The Absolute Worst Films of 2014

As the year comes to a close, most critics hover around their keyboards blasting out lists on this or that – Top Tens, Best Performances, Coolest Stunt Involving a Bunny Rabbit – and cutting through all the praise is the purely gleeful opportunity to take aim at the worst of the worst – those films that left us shuttering, that inspired us to reach out to friends and family and warn them off, that wouldn’t just melt away with time but rather forced us to remember their terribleness throughout the entire year. And though many may expect the likes of Haunted House 2, Tammy, Heaven is for Real, Blended, God’s Not Dead, The Identical, The Best of Me, etc. to make an appearance here, they won’t make the list because I didn’t subject myself to their nominal abject horror.

Last year, our Absolute Worst of 2013 List included Getaway, Oz, All the Boys Love Mandy Lane, Movie 43, The Hangover: Part 3, The Fifth Estate, After Earth, The Mortal Instruments, The Canyons and The Host and though this year’s worst weren’t quite as bad as last’s year putrid bunch, they were still some bad, bad mommas. So before we get to the worst of the worst, let’s blast through a quick list of films that were quite thoroughly offputting but not quite enough to crack the top ten. Nonetheless, avoid these trash piles whole-heartedly.

Dishonorable Mentions:

The Foxy Merkins
Ping Pong Summer
Leading Lady
The Purge: Anarchy
Into the Storm
About Last Night
Labor Day
The Better Angels
Jack Ryan: Shadow Recruit
Bad Words
Decoding Annie Parker
300: Rise of an Empire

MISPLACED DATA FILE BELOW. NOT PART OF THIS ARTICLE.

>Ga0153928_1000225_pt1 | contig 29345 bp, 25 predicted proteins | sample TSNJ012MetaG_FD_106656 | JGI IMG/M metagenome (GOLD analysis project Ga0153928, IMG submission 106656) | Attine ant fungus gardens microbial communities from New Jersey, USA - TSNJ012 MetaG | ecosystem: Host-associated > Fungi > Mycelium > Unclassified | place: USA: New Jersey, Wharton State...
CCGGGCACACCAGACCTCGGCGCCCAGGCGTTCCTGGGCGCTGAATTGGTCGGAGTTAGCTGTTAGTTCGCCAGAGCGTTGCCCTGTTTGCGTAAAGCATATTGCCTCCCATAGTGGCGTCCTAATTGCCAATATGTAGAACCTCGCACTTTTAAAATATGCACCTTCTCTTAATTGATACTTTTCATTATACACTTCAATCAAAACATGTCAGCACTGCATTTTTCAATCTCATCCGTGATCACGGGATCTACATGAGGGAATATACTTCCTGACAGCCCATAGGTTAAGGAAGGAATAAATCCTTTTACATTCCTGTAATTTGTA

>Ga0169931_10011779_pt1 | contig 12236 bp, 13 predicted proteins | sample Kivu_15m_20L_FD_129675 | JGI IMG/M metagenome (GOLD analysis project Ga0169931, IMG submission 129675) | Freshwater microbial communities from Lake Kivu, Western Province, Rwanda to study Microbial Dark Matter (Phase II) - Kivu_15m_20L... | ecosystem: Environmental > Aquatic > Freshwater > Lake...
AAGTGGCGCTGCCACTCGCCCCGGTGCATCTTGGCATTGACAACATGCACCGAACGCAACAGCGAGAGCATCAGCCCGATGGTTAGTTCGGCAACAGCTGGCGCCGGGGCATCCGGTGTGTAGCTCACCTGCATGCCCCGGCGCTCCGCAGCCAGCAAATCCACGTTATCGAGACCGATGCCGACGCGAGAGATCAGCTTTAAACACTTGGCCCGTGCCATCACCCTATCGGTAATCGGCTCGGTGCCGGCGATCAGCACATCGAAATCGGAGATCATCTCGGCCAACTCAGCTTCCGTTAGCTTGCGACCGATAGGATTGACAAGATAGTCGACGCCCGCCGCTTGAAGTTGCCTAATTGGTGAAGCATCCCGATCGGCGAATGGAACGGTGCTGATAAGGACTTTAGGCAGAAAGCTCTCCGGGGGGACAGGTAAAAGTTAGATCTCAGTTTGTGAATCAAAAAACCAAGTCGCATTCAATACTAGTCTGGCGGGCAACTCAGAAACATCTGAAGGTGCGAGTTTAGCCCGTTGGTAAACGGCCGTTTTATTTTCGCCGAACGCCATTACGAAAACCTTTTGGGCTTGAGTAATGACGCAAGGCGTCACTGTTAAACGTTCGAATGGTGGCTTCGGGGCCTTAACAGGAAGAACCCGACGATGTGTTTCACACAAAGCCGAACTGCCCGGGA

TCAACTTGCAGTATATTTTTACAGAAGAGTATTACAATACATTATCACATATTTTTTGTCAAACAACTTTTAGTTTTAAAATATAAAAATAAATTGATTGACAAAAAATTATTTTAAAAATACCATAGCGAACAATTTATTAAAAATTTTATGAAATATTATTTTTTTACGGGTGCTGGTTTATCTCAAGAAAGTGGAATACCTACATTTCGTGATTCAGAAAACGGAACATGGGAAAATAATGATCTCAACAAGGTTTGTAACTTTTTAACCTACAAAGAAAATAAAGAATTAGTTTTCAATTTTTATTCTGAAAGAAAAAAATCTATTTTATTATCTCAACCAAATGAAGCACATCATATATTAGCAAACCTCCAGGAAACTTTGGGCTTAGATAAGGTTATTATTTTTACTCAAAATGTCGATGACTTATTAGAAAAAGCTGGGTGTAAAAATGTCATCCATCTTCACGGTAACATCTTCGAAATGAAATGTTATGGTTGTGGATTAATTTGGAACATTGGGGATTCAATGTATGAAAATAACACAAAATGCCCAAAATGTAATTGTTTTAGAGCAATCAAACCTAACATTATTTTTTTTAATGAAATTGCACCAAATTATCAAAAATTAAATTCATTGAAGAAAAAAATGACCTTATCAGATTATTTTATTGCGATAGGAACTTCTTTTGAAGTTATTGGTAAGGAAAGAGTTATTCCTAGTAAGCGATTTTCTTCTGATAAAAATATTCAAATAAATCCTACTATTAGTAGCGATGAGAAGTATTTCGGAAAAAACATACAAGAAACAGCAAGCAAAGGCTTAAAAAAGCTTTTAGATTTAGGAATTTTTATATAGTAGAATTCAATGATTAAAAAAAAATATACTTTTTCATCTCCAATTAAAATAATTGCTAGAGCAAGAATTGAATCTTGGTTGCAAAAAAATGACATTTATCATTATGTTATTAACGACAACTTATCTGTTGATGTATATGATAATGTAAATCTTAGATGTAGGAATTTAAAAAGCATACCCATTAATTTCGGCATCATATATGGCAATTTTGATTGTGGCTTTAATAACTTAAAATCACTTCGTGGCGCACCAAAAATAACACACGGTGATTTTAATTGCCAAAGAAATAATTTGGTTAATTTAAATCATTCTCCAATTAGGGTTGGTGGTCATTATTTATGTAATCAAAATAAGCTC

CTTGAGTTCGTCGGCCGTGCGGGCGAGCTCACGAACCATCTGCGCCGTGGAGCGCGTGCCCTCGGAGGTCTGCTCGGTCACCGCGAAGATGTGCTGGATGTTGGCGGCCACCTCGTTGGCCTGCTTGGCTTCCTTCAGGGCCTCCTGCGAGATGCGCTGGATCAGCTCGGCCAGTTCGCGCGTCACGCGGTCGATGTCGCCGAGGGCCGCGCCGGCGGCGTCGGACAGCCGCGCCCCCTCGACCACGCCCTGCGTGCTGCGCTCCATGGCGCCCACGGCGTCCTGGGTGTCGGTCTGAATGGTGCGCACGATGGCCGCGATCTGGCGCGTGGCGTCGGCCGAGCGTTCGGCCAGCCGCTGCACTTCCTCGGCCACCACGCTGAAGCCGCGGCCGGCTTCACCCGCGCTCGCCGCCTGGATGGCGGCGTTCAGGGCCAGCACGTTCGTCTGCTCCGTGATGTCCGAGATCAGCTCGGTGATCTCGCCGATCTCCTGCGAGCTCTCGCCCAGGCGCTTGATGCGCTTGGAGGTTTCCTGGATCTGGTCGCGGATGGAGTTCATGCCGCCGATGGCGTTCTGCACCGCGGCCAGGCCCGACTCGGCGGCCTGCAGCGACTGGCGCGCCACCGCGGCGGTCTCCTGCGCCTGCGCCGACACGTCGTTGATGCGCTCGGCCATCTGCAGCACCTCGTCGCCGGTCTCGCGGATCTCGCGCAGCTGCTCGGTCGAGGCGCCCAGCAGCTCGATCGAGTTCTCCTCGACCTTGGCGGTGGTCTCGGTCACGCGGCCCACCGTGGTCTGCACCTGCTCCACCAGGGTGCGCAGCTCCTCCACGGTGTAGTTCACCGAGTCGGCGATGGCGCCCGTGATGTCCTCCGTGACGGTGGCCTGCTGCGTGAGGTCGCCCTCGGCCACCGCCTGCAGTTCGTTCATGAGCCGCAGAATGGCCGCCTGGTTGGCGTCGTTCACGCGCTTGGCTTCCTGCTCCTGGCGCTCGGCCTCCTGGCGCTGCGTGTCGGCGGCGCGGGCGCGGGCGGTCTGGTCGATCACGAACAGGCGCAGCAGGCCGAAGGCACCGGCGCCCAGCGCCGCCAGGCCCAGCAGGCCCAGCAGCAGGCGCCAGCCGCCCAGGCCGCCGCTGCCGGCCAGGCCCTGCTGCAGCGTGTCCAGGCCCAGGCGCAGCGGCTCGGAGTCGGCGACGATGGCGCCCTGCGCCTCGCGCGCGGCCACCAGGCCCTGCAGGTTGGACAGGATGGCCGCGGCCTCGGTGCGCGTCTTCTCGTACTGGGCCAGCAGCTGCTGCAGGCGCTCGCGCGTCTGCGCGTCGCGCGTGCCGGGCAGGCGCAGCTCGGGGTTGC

Stage Fright
Exodus: Gods and Kings


Vanessa Hudgen‘s scrubby mop and her horrendous Jersey accent aren’t really to blame for the emotional wash-out that is Gimme Shelter. Nor is Brendan Fraser and his Brendan Fraser-iness. Director Ron Krauss, on the other hand, is. Coming off a human trafficking billing, Krauss wrings the welts of abused children for every weepy sentiment he can and in doing so makes a despicable and entirely ugly product. Miles from the brilliant Rolling Stones song from which it takes its name, Gimme Shelter paints the wholly wrong picture of child abuse with boorish abandon, mixing ice-cream parlor super-88 montages with a cracked out, stanky skanky Rosario Dawson.


Were it not for the untimely passing of star Paul Walker, I’m convinced Brick Mansions would have been a straight-to-DVD release. It’s a parkour movie that edits out the parkour, an action thriller without any octane, a remake of a French film that keeps its French star inexplicably intact, supplanting him in a racially divided Detroit. There is literally a moment where the two leads simultaneously backflip over the bad guys. This actually happened. In an actual movie. Not to mention the entire plot is one big borrowed MacGuffin from other Walker franchise, the wholly more enjoyable Fast and Furious. The whole thing is frustratingly scrubbed of life and energy, mistakenly betting on the starring power of Walker and a red-pepper-slicin’ RZA.


In terms of chemistry gone wrong, none can top That Awkward Moment. With 3/4 of its cast entirely likable (Miles Teller, Imogen Poots, Michael B. Jordan), this rank “comedy” supports a borderline violent, totalitarian anti-feminist worldview in which woman are doormats to be treated as such. I can’t think of another film this year that so actively tried to disarm womankind and did so with such gross snarkiness. I found the film distasteful to say the least and even borderline damaging for those unfortunate enough to mistake its message for reality. That Awkward Moment presents a backwards zeitgeist that needs to be put in the rear view as a prize to be won. Zac Efron has never stooped so low.